What Do You Think?

Exodus 17:1-7     Philippians 2:1-13     Matthew 21:23-32
“So, what do you think?” That’s a pretty dangerous question, don’t you think? Language has some very interesting conventions and phrases sometimes. There are words and phrases that we use all the time – some of us more than others – that have the intent of establishing authority, or at least expecting agreement. Am I right?

That was one. “Am I right?” Sometimes it gets shortened further and I hear people who speak to groups or on podcasts or even just in conversation that end sentences with the declarative question, “right?” They may say something like, “Well, it’s the levee system that we can thank for our disappearing coast line, right?” or “Jesus was obviously concerned about people’s lives and not just about making sure they followed the rules, right?”

There are certainly many other, and more subtle, ways to convey power or expect agreement, and I believe that is exactly what we find in our readings today. I think it’s pretty timely that we might think about power and agreement, because we seem to be having the same conversations over and over about the threat of unchecked power or the lack of unity that leads to chaos – and the fact that there are some that will always end up better off than others.

It’s funny. Even with a statement like that I am sure that many in this room will have differing opinions on who benefits from our conflicts and how they do so. In some ways, it reminds me of the temple leaders questioning Jesus. Now, we have to remember a few things here.

First is that that they come to him after his triumphal entry into Jerusalem. Children were encouraged to shout, “Hosanna!” and people called him, “Son of David” and begged for his help. He had healed people, turned over the economic system of the money changers, and was interpreting scripture in the temple – the central holy place for identity as God’s people.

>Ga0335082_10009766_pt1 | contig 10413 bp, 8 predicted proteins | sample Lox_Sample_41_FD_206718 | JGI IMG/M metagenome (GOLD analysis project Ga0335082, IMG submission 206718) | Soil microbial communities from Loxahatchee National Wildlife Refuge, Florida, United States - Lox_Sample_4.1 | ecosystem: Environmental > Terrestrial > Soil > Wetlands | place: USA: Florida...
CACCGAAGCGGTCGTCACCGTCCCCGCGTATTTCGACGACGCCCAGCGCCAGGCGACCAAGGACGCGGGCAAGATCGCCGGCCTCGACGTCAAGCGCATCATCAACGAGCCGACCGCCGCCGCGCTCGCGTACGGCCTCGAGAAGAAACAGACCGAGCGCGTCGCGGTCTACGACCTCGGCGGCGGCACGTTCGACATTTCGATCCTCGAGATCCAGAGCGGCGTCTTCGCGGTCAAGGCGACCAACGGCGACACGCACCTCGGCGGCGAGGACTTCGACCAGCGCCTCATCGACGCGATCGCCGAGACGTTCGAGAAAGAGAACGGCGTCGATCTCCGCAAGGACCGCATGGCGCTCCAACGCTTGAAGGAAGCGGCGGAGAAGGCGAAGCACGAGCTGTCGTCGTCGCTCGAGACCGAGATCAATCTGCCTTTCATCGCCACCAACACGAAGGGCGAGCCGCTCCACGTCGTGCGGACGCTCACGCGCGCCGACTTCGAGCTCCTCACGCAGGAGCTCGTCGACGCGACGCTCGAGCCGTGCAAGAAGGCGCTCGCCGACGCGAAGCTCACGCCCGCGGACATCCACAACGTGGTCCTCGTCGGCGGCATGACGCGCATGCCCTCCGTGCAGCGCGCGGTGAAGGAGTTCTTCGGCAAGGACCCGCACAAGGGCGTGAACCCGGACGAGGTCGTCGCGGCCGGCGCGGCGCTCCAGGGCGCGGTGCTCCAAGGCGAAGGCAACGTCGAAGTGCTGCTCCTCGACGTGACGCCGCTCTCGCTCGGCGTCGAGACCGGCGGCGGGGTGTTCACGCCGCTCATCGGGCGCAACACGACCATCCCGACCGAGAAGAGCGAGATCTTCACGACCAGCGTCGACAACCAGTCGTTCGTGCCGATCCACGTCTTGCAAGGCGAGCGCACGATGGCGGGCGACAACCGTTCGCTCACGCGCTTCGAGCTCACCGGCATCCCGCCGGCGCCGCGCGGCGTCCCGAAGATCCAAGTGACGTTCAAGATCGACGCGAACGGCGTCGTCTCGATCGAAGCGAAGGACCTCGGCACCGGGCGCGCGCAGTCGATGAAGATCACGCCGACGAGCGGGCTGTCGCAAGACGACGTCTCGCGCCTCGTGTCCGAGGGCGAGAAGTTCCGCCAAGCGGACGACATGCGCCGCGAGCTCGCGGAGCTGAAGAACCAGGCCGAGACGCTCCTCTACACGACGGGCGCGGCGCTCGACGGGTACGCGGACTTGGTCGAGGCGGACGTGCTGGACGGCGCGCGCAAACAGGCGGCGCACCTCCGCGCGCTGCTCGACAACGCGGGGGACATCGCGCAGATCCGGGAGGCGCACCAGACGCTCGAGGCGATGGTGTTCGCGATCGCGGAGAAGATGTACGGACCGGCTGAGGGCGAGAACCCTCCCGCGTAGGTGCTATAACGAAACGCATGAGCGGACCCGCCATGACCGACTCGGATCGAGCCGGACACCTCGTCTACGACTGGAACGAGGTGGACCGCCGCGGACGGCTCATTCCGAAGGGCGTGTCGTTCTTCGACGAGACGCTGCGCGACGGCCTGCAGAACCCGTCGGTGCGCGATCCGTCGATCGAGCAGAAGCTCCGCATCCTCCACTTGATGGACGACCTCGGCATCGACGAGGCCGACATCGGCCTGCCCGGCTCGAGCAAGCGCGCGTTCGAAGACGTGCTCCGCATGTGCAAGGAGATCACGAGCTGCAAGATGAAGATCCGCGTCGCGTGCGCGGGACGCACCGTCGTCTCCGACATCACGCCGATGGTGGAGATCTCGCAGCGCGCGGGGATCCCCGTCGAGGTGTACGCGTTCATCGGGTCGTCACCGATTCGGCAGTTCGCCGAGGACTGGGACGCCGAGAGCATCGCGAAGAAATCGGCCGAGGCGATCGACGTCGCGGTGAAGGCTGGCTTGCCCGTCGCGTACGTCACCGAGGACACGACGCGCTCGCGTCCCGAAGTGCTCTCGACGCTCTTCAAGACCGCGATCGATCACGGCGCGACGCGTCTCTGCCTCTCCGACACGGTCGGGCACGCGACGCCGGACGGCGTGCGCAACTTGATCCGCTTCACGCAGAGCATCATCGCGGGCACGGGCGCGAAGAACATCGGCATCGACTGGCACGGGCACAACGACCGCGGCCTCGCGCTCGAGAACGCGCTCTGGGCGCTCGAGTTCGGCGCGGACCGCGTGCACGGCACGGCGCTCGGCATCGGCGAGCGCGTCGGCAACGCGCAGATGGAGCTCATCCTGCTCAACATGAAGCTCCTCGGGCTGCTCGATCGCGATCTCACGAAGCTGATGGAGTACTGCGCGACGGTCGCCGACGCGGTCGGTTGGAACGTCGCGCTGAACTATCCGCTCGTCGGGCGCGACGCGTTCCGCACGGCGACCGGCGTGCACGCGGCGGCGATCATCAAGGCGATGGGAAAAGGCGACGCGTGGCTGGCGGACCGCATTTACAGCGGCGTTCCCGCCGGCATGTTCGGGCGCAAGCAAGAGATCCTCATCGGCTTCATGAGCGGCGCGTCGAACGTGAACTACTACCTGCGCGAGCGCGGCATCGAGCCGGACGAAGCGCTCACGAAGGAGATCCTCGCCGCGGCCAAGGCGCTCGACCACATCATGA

Scholars debate whether the Priests and Elders were truly trying to figure out, as in other places in Matthew, if Jesus gained spiritual authority through evil spirits or through God. Likewise, many feel that these leaders were more concerned about keeping peace with Rome, preserving the institution of the church, and holding on to their prestige and authority.

My money is on a little bit of both. People are complex. Motives are rarely pure. Well, anyway, they came to Jesus wanting to know whose authority he was acting under, because it certainly wasn’t theirs. Of course he answers with a question that makes it plain to see what they fear – the revolt of the people.

Then he goes a little further with, “What do you think?” There it is. When Jesus asks you what you think about something, you can bet the question is going to be loaded with the right answer, but you can’t always be sure it’s not going to hurt a little.

He tells them a story about two sons that go to work in a vineyard. One said no, but went anyway. The other said yes, but then did not. Both were dishonest, but one did the right thing in the end. We don’t know why. We just know that the point is that verbal agreement is not the same as doing what is good and right and meaningful. Not only that but repentance – turning from a rejection of God’s love to acceptance – is valued higher than simple agreement.

In all of this, it’s important to notice what Jesus does not say. He never claims his own authority. He only lifts up the need for true repentance and faithful living. He also doesn’t tell the temple leaders that that will not enter into the Kingdom of God. He just says that they have a longer road to walk, because they are too concerned with their own power and privilege to see that repentance is the first step into the Kingdom of God!

Paul takes it all a step further in his letter to the church in Philippi, but once again I think it’s important to pay attention to the negative space – the things that aren’t being said. In writing to a church about unity, he is obviously addressing some division in the church. So, these words about Jesus as the Christ with all authority were written as a way to say, “for goodness sakes, with the authority of all heaven and earth as my witness, will you people please figure out how to get along?”